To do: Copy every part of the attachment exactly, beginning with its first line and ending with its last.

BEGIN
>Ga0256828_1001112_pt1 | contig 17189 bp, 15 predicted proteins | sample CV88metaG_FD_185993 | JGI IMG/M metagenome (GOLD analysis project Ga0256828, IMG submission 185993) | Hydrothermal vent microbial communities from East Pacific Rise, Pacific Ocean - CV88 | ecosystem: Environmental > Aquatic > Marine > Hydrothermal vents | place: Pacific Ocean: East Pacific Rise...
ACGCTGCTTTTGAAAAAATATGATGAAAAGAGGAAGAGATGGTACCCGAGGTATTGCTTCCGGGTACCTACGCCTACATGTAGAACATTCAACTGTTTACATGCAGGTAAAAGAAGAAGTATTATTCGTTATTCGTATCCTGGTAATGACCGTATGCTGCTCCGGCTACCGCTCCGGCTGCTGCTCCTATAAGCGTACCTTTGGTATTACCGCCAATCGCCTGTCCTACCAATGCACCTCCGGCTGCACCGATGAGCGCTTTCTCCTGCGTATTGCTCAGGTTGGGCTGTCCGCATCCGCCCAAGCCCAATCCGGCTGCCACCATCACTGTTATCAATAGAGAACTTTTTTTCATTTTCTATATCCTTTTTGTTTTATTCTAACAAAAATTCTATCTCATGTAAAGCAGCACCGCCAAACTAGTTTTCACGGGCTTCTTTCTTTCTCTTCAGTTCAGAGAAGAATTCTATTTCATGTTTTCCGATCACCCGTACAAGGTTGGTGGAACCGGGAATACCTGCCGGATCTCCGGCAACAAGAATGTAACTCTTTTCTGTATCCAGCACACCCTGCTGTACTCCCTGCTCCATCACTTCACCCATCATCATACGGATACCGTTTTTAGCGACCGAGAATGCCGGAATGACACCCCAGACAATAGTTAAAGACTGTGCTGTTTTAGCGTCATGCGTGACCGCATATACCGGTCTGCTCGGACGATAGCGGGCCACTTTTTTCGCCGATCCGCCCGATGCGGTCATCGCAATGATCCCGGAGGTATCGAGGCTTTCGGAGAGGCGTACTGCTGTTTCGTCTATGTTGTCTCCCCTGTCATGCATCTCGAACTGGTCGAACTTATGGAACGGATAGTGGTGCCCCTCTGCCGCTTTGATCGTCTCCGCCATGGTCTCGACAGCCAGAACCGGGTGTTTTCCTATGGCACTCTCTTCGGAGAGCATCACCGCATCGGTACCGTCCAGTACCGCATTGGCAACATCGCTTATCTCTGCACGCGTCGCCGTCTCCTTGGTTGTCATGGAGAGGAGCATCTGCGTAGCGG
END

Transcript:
>Ga0256828_1001112_pt1 | contig 17189 bp, 15 predicted proteins | sample CV88metaG_FD_185993 | JGI IMG/M metagenome (GOLD analysis project Ga0256828, IMG submission 185993) | Hydrothermal vent microbial communities from East Pacific Rise, Pacific Ocean - CV88 | ecosystem: Environmental > Aquatic > Marine > Hydrothermal vents | place: Pacific Ocean: East Pacific Rise...
ACGCTGCTTTTGAAAAAATATGATGAAAAGAGGAAGAGATGGTACCCGAGGTATTGCTTCCGGGTACCTACGCCTACATGTAGAACATTCAACTGTTTACATGCAGGTAAAAGAAGAAGTATTATTCGTTATTCGTATCCTGGTAATGACCGTATGCTGCTCCGGCTACCGCTCCGGCTGCTGCTCCTATAAGCGTACCTTTGGTATTACCGCCAATCGCCTGTCCTACCAATGCACCTCCGGCTGCACCGATGAGCGCTTTCTCCTGCGTATTGCTCAGGTTGGGCTGTCCGCATCCGCCCAAGCCCAATCCGGCTGCCACCATCACTGTTATCAATAGAGAACTTTTTTTCATTTTCTATATCCTTTTTGTTTTATTCTAACAAAAATTCTATCTCATGTAAAGCAGCACCGCCAAACTAGTTTTCACGGGCTTCTTTCTTTCTCTTCAGTTCAGAGAAGAATTCTATTTCATGTTTTCCGATCACCCGTACAAGGTTGGTGGAACCGGGAATACCTGCCGGATCTCCGGCAACAAGAATGTAACTCTTTTCTGTATCCAGCACACCCTGCTGTACTCCCTGCTCCATCACTTCACCCATCATCATACGGATACCGTTTTTAGCGACCGAGAATGCCGGAATGACACCCCAGACAATAGTTAAAGACTGTGCTGTTTTAGCGTCATGCGTGACCGCATATACCGGTCTGCTCGGACGATAGCGGGCCACTTTTTTCGCCGATCCGCCCGATGCGGTCATCGCAATGATCCCGGAGGTATCGAGGCTTTCGGAGAGGCGTACTGCTGTTTCGTCTATGTTGTCTCCCCTGTCATGCATCTCGAACTGGTCGAACTTATGGAACGGATAGTGGTGCCCCTCTGCCGCTTTGATCGTCTCCGCCATGGTCTCGACAGCCAGAACCGGGTGTTTTCCTATGGCACTCTCTTCGGAGAGCATCACCGCATCGGTACCGTCCAGTACCGCATTGGCAACATCGCTTATCTCTGCACGCGTCGCCGTCTCCTTGGTTGTCATGGAGAGGAGCATCTGCGTAGCGG